It’s very difficult to identify any positives from Carolina’s blowout loss to Miami in terms of lessons learned and experienced gained. The starting lineup yet again struggled badly at the beginning of the game, putting the whole team in a hole right from the outset and setting the tone for all that followed.
The less said about Saturday the better. What is clear, however, is that Miami is at the moment by a considerable distance the strongest team in the ACC. A Hurricane team that shoots the ball as well from the perimeter and is as dominant defensively in the paint as they were Saturday could cuts down all the nets there are to cut.
The likelihood that Miami will be ranked lower than Duke when the polls come out this week just shows occasional absurdity of those rankings. Without Ryan Kelly, Duke is just not in the top rack of teams nationally.
They still deserve to be handy favorites against North Carolina playing at home, however. But there are a couple of reasons to think (or at least hope) Carolina might be significantly more competitive in Cameron than they were in Miami.
First, while the evidence on the effectiveness of Carolina’s starting lineup has been in for some time, ironically that group might do reasonably well against guard-heavy Duke. When Quinn Cook, Seth Curry, and Tyler Thornton are all in the game together, a Tar Heel lineup of Marcus Paige, Dexter Strickland, and Reggie Bullock might be a reasonable perimeter counter. (Thornton will likely come off the bench for Rasheed Sulaimon.) Containing Curry is obviously an urgent priority for the Tar Heels in this game and it makes sense for Dexter Strickland to have the first crack at that assignment.
On the other end of the court, Bullock is probably going to prove a tough cover for Duke, and one has to like James Michael McAdoo’s chances of being effective offensively against Amile Jefferson or Josh Hairston. Consequently, if Carolina keeps it poise there may well be some decent offensive opportunities even with the starting group.
If Strickland can keep a lid on Curry early and keep the game close, later in the contest Carolina might be able to severely test the Cook-Curry-Thornton three guard lineup when Bullock and P.J. Hairston are in at the same time.
Second, Duke doesn’t have the raw talent of Miami, and without Kelly, it doesn’t have the experience either. If you look at the players Duke will put out and the players Carolina will put out Wednesday night, there shouldn’t be 26 points of difference between the different shades of blue, or anything close to that.
But Duke does provide Carolina with one devilish matchup problem, that of Plumlee. Rarely do players improve as much from their junior to senior seasons as Plumlee has, and his combination of mobility and strength (plus improved foul shooting) presents a real challenge.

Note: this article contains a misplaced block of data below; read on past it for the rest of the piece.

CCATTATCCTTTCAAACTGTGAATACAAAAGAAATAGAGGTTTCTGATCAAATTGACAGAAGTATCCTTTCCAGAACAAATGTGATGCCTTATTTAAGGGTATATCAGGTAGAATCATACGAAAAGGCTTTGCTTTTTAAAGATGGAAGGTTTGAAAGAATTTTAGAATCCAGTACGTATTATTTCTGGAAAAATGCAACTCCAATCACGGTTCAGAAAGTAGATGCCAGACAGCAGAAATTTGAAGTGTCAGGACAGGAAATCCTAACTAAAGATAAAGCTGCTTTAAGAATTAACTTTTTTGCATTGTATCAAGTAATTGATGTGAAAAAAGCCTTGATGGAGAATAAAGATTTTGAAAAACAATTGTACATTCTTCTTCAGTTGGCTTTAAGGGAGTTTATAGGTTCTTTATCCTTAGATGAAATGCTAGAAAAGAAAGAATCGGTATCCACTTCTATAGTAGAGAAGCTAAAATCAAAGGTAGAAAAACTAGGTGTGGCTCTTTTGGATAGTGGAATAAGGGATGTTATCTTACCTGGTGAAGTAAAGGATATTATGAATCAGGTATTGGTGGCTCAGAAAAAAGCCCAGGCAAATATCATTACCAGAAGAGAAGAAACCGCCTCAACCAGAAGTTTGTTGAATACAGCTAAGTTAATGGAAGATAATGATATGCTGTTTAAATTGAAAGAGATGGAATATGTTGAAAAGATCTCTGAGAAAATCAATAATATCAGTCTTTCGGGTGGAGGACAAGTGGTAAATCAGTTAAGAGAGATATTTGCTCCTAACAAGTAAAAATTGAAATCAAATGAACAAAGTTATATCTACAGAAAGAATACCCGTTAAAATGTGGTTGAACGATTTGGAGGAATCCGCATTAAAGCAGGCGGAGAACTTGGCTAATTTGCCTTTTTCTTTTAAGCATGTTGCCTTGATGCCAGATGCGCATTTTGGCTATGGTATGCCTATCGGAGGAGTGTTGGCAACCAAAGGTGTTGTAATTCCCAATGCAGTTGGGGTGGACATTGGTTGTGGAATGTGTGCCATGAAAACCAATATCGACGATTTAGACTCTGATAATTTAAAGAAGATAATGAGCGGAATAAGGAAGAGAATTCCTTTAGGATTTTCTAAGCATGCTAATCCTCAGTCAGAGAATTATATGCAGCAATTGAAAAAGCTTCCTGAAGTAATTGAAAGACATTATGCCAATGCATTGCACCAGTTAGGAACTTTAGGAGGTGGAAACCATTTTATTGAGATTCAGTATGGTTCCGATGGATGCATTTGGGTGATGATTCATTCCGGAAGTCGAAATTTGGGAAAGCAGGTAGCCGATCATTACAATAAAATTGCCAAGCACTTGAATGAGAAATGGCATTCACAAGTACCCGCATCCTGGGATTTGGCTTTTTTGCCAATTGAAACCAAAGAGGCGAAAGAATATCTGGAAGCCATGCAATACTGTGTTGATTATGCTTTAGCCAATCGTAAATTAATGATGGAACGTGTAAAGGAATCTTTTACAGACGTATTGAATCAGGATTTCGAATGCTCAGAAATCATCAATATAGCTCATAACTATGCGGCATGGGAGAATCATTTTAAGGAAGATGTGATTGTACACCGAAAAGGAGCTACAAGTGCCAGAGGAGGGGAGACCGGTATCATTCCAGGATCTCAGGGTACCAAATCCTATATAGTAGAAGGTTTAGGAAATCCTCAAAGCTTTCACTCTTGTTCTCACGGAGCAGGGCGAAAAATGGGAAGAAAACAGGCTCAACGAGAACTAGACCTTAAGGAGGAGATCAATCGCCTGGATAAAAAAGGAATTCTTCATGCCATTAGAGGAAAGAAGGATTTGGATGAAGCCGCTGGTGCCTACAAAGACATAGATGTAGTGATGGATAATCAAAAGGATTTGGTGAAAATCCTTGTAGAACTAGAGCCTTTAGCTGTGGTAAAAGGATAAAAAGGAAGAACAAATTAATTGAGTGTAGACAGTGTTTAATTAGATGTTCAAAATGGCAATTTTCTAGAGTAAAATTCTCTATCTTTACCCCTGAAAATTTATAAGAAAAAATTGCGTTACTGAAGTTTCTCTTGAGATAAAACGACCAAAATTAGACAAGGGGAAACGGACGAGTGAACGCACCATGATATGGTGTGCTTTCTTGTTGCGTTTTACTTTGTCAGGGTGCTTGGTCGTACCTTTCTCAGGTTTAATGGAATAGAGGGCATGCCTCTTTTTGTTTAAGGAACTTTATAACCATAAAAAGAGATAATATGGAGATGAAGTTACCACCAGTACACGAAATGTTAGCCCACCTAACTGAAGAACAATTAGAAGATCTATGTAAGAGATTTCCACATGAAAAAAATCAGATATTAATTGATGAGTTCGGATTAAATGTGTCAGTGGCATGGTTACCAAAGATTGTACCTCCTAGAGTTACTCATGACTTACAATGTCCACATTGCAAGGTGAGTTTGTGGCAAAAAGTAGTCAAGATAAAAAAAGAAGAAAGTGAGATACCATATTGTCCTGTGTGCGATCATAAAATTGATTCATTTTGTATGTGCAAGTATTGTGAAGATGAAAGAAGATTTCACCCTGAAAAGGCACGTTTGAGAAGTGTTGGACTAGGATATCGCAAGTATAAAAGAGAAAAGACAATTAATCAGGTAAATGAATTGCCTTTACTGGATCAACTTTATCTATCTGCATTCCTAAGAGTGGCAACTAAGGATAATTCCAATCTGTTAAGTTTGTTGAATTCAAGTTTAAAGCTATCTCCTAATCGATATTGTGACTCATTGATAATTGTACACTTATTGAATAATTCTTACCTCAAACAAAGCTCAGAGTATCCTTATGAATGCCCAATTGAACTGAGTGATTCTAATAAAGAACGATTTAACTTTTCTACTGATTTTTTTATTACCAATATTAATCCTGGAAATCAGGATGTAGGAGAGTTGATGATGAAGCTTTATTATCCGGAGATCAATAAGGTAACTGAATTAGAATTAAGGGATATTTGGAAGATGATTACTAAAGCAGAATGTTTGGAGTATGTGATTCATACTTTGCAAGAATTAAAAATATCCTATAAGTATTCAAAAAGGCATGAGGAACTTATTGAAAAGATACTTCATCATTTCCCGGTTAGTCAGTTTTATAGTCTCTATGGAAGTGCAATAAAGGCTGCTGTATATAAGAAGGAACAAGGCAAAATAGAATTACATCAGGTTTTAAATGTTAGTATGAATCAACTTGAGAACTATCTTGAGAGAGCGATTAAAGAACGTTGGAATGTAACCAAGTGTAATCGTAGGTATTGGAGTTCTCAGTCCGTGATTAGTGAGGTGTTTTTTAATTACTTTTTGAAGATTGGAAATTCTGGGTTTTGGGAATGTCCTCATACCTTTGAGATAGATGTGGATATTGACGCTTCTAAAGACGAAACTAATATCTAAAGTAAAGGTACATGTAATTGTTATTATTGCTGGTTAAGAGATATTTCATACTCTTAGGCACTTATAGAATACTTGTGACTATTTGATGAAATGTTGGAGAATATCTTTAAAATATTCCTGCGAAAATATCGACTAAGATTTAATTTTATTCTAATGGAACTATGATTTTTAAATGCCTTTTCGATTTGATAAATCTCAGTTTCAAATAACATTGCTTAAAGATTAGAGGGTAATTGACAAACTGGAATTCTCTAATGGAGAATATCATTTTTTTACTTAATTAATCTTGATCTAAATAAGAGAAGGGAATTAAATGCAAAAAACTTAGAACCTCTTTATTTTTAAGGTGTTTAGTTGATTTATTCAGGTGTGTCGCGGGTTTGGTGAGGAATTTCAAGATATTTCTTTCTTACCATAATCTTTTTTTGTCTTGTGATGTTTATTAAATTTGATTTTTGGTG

Desmond Hubert is a capable low post defender, but it would be surprising if he can cope well with high screen-and-rolls featuring Plumlee. Joel James is out of the question, except possibly to give fouls. So is Brice Johnson, who lacks the strength to keep Plumlee away from the basket. McAdoo might do a credible job late on if the game is close, but Roy Williams can’t afford to risk McAdoo getting into foul trouble by assigning him Plumlee the whole game.
That leaves Jackson Simmons as perhaps the most likely Tar Heel to at least force Plumlee to work hard for his points. If Carolina is to have a good night Wednesday, Simmons will almost certainly have quite a bit to do with it.
There is no question that Carolina faces an uphill task and that Saturday’s dreadful showing won’t have helped the team’s confidence. But that close Boston College-Duke game shows that there isn’t an insurmountable talent gap in play here.
As always, the psychological factor in going into Cameron is crucial. Teams that play best in that venue are those that attack and play with no fear from the get go. Senior Strickland has a chance to make his mark on this season by providing needed leadership on the defensive end; if he does that and Bullock and McAdoo convert early opportunities, that would send a message to both teams that this is going to be a 40-minute contest worthy of a great rivalry.
But if there aren’t immediate signs that is happening, Roy Williams needs to intervene early using the bench and timeouts. Carolina cannot afford to fall behind 12-0, 10-0, or even 8-0 in this one.
Looking at the season as a whole, Carolina also cannot afford to take another heavy loss in this game. There are no moral victories (especially against Duke), but strong performances against quality opponents can build confidence, even when offered in a losing cause. To follow the blowout at Miami with a similar showing against Duke would send a message that this Carolina team cannot compete with college basketball’s best this season, and would cast a pall over the next few weeks.
No matter what five is on the floor or for how long Wednesday night, this Carolina team just can’t let that happen. Pride in the uniform and pride in their own abilities need to lead this group of players to have the same reaction the vast majority of past Tar Heel teams have had when stepping into Cameron: play their hearts out and play to win.